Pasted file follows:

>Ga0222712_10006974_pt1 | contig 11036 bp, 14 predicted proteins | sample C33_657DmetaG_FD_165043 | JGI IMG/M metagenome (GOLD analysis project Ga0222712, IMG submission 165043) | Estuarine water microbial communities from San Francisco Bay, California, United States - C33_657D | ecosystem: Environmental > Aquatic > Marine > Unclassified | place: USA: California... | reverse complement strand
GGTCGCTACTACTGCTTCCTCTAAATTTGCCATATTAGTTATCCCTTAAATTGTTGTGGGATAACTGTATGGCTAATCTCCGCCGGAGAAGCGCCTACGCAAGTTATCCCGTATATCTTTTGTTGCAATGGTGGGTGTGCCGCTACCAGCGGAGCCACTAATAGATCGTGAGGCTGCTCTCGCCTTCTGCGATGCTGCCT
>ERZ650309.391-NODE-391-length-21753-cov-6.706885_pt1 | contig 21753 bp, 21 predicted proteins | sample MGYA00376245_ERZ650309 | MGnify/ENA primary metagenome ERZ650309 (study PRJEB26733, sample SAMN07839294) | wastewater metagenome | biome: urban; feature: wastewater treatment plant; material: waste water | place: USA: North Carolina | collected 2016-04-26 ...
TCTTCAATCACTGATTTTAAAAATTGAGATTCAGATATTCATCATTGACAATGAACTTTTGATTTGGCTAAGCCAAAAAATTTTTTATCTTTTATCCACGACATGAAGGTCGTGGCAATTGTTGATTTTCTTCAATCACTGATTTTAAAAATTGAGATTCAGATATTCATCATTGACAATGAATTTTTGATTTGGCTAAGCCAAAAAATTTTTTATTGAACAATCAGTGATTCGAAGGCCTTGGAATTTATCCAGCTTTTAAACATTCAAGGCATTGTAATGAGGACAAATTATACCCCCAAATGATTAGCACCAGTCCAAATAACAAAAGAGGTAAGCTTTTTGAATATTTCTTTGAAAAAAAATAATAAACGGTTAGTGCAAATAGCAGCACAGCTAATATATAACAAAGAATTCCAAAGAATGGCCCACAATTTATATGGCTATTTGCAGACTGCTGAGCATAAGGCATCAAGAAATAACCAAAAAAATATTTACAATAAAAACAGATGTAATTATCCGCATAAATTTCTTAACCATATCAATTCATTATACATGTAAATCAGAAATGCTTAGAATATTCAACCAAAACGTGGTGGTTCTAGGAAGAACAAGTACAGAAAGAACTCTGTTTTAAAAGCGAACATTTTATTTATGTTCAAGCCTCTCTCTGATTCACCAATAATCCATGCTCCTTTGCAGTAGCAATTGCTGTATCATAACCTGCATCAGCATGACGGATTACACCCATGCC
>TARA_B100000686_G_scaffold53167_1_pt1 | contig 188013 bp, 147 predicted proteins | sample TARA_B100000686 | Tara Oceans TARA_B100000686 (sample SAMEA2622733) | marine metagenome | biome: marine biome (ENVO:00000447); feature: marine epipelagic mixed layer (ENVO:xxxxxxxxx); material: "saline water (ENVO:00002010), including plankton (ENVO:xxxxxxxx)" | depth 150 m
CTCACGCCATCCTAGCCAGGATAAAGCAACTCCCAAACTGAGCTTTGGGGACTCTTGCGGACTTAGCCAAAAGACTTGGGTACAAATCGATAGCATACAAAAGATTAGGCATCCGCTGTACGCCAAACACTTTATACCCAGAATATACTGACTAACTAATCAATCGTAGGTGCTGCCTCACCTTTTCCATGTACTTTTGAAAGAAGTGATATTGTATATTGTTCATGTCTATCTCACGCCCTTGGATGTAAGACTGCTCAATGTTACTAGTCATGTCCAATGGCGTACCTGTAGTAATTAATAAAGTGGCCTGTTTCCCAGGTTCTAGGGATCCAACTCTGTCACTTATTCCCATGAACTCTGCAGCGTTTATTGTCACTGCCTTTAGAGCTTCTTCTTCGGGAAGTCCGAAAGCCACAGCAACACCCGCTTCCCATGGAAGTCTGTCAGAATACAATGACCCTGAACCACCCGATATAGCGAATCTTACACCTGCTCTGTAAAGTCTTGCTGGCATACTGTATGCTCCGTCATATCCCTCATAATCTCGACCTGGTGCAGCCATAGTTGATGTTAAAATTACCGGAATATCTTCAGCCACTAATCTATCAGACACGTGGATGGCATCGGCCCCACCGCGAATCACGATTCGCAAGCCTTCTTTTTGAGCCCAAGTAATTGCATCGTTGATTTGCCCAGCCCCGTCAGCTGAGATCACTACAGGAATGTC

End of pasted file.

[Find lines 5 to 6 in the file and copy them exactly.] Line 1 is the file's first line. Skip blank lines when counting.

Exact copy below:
>TARA_B100000686_G_scaffold53167_1_pt1 | contig 188013 bp, 147 predicted proteins | sample TARA_B100000686 | Tara Oceans TARA_B100000686 (sample SAMEA2622733) | marine metagenome | biome: marine biome (ENVO:00000447); feature: marine epipelagic mixed layer (ENVO:xxxxxxxxx); material: "saline water (ENVO:00002010), including plankton (ENVO:xxxxxxxx)" | depth 150 m
CTCACGCCATCCTAGCCAGGATAAAGCAACTCCCAAACTGAGCTTTGGGGACTCTTGCGGACTTAGCCAAAAGACTTGGGTACAAATCGATAGCATACAAAAGATTAGGCATCCGCTGTACGCCAAACACTTTATACCCAGAATATACTGACTAACTAATCAATCGTAGGTGCTGCCTCACCTTTTCCATGTACTTTTGAAAGAAGTGATATTGTATATTGTTCATGTCTATCTCACGCCCTTGGATGTAAGACTGCTCAATGTTACTAGTCATGTCCAATGGCGTACCTGTAGTAATTAATAAAGTGGCCTGTTTCCCAGGTTCTAGGGATCCAACTCTGTCACTTATTCCCATGAACTCTGCAGCGTTTATTGTCACTGCCTTTAGAGCTTCTTCTTCGGGAAGTCCGAAAGCCACAGCAACACCCGCTTCCCATGGAAGTCTGTCAGAATACAATGACCCTGAACCACCCGATATAGCGAATCTTACACCTGCTCTGTAAAGTCTTGCTGGCATACTGTATGCTCCGTCATATCCCTCATAATCTCGACCTGGTGCAGCCATAGTTGATGTTAAAATTACCGGAATATCTTCAGCCACTAATCTATCAGACACGTGGATGGCATCGGCCCCACCGCGAATCACGATTCGCAAGCCTTCTTTTTGAGCCCAAGTAATTGCATCGTTGATTTGCCCAGCCCCGTCAGCTGAGATCACTACAGGAATGTC